May 31, 2017
What a week it has been for organizations around the world. I am sure you are all familiar with WannaCry, a ransomware attack that infected hundreds of thousands of computers in over 150 countries. If you are completely unfamiliar with ransomware, let us define it for you.
Ransomware is malicious software that encrypts your files until a ransom is paid. In exchange for the ransom, your files will be decrypted. In this case, attackers wanted to be paid in Bitcoin, a form of digital currency. In most cases, the ransom will also state that all files will be deleted if not paid within a certain time frame. Thus, making it extremely difficult for organizations to decide whether to pay, or wait out the attack.
Why are we talking about this?
Being an organization that resides in the world of information technology, information governance, enterprise content management, and security, we thought it would be a good idea to address the subject a bit.
First, we can’t stress enough how important it is that you follow your organization’s information governance initiatives. Since ransomware is usually attached to an email or is something you have to actively initiate the download of, we urge you to be cautious of anything that comes through your email that you are not certain you have asked for. If you run into a situation where you receive an email with something attached, but you are unsure who sent it, or what it is, talk to your IT department immediately.
Secondly, it is vital that your computer systems are up to date. This particular ransomware attack targeted users of unsupported Microsoft OS versions. Most of the victims were using Windows XP. As a technology company, we know that updating systems can become expensive, but it is part of the maintenance and security of your organization.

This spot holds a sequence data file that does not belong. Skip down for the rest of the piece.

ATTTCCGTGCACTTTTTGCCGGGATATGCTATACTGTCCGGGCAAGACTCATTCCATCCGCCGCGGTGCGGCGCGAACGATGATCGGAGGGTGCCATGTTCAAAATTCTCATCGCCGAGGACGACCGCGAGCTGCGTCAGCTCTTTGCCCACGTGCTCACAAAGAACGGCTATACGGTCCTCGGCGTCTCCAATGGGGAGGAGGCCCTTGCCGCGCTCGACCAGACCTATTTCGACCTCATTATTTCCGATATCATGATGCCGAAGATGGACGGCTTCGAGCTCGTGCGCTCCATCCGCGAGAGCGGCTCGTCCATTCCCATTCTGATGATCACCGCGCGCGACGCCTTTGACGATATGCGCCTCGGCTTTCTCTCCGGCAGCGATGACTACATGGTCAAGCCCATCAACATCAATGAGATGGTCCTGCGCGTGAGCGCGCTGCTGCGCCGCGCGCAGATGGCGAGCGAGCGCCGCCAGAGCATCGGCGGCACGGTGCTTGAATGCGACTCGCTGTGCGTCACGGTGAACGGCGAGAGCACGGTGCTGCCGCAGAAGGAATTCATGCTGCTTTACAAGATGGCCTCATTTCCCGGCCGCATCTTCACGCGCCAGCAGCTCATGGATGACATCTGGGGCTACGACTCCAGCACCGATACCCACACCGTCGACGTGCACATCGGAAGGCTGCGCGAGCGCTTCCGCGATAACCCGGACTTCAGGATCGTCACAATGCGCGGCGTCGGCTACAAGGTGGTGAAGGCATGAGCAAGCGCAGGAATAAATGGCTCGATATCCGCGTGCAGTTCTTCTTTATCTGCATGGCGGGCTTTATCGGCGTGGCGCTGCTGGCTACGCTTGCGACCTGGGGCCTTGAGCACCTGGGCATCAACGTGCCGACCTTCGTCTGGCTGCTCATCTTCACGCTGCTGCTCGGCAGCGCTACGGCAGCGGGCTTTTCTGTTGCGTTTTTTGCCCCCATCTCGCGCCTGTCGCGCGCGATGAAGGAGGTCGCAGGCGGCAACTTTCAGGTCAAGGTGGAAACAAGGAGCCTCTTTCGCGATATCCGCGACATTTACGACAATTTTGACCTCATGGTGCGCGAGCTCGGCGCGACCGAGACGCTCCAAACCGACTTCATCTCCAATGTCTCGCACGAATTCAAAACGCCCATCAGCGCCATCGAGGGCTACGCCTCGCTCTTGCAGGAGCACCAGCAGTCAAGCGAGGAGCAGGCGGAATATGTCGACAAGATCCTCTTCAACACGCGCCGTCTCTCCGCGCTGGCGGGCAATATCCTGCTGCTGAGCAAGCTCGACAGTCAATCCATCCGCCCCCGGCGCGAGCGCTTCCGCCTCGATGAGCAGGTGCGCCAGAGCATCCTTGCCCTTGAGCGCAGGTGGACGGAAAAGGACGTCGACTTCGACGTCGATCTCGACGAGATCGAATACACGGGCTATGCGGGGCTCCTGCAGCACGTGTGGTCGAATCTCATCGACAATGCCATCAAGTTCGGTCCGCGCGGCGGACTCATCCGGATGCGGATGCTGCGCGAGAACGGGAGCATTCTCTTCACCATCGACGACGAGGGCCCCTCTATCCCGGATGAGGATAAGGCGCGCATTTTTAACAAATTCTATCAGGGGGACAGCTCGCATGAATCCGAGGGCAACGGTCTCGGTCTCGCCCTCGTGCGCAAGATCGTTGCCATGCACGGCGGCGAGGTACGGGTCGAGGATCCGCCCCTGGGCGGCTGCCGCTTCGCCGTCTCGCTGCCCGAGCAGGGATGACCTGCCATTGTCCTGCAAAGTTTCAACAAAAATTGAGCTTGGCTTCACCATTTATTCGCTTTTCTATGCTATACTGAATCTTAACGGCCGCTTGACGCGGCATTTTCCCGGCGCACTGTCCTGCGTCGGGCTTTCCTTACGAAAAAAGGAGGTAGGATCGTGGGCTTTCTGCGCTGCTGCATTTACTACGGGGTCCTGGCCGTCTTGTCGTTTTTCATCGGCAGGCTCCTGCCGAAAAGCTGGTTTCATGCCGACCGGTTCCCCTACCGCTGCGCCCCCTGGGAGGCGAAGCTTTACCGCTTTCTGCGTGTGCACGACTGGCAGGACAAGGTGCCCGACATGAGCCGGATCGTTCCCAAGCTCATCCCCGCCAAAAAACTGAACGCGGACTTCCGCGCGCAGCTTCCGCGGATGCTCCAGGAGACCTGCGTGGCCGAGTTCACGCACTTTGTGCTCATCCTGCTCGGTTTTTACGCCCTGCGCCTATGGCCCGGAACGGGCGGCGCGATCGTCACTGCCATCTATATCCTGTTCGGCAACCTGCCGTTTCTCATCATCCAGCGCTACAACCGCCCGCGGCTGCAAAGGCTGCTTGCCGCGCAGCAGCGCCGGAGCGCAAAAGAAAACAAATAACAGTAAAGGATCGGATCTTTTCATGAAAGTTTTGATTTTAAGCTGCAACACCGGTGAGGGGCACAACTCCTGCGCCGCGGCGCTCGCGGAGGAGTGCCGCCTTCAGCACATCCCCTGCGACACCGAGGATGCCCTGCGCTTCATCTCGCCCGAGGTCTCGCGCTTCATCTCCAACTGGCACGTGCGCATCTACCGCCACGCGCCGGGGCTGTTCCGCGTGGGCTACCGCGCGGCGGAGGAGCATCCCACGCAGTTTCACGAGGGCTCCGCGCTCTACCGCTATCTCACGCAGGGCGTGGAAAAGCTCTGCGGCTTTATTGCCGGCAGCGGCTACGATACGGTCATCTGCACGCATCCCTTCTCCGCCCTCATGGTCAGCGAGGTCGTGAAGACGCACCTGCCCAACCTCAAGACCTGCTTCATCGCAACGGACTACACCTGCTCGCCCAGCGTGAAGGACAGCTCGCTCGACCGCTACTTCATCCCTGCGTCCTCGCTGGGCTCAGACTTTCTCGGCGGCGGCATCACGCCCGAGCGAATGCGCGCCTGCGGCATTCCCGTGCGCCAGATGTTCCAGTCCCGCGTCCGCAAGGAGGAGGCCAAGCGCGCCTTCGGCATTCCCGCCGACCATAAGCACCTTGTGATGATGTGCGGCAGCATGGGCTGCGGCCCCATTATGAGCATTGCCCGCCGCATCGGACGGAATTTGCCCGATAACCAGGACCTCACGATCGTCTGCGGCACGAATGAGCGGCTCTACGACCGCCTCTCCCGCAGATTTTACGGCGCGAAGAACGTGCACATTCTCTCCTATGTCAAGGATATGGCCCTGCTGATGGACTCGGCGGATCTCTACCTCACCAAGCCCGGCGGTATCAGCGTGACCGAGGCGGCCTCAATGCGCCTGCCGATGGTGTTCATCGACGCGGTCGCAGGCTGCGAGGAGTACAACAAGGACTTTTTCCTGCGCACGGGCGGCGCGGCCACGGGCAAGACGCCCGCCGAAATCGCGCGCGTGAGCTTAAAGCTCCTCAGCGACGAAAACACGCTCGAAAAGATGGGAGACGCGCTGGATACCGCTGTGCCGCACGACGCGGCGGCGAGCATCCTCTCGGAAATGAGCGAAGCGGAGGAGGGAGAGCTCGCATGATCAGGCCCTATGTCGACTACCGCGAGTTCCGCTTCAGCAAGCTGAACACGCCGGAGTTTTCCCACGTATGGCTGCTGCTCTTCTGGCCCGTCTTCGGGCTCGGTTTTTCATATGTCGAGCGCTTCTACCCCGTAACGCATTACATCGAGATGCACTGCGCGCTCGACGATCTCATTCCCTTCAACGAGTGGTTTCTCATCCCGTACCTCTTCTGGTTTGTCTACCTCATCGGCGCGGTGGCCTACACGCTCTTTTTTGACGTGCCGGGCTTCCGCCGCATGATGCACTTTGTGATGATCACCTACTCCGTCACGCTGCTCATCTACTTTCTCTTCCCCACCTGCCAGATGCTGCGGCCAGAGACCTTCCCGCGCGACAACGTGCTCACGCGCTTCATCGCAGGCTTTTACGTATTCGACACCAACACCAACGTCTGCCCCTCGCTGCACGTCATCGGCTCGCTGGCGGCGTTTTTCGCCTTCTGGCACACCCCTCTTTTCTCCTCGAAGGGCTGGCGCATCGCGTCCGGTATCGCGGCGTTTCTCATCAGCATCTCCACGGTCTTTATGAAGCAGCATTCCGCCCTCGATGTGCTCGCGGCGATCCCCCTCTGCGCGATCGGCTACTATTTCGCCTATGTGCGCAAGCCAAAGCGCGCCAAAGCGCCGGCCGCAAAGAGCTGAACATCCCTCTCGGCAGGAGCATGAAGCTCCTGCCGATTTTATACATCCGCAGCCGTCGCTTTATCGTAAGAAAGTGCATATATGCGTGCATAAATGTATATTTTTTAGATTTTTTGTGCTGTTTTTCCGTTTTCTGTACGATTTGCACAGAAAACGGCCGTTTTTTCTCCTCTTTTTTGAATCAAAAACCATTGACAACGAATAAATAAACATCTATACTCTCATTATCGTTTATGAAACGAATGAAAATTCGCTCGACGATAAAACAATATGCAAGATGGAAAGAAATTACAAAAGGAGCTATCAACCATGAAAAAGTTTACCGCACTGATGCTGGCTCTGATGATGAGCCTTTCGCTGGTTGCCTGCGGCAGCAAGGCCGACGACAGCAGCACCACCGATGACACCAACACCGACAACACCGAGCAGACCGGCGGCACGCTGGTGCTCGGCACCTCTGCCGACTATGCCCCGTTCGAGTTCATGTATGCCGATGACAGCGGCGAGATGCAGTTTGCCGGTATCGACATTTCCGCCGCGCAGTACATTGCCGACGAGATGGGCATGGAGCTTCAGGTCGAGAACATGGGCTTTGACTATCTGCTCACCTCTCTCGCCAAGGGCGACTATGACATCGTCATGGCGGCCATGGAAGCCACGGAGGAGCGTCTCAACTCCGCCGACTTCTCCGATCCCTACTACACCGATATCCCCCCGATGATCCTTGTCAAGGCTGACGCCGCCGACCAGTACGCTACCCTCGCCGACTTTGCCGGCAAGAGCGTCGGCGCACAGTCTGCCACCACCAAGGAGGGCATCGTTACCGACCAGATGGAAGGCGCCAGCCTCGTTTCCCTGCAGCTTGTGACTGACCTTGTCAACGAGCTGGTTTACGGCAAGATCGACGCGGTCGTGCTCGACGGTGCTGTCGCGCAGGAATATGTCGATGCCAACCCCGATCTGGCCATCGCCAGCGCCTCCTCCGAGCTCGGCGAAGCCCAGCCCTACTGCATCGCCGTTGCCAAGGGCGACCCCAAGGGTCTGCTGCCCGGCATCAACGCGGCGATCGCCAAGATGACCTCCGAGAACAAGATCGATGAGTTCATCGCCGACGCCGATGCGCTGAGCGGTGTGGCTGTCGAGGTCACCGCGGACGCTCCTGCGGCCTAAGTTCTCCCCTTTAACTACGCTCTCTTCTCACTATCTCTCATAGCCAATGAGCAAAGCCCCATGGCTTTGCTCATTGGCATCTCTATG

What should I do if this happens to me?
Well, most security firms and professionals say that you shouldn’t pay the ransom. We know that your files are important and computers have become vital to the success of an organization, however, paying just adds fuel to the flame. You give the attackers the control, and there is no guarantee that you will actually get your files back. The WannaCry attack had no clear way of saying whether payment was processed, and on the other side of it, the attackers had no way of knowing who paid.
To avoid ransomware attacks from happening to you, sticking to your information governance plan is going to be your best bet. This involves training users to recognize when something is fishy and making sure they know how to deal with such situations. Another part of IG is to make sure your operating systems are always up to date and remember to be cautious of opening or downloading attachments from emails from unfamiliar senders.
These things might sound simple, but this latest attack has proved that it can happen to anyone, anywhere.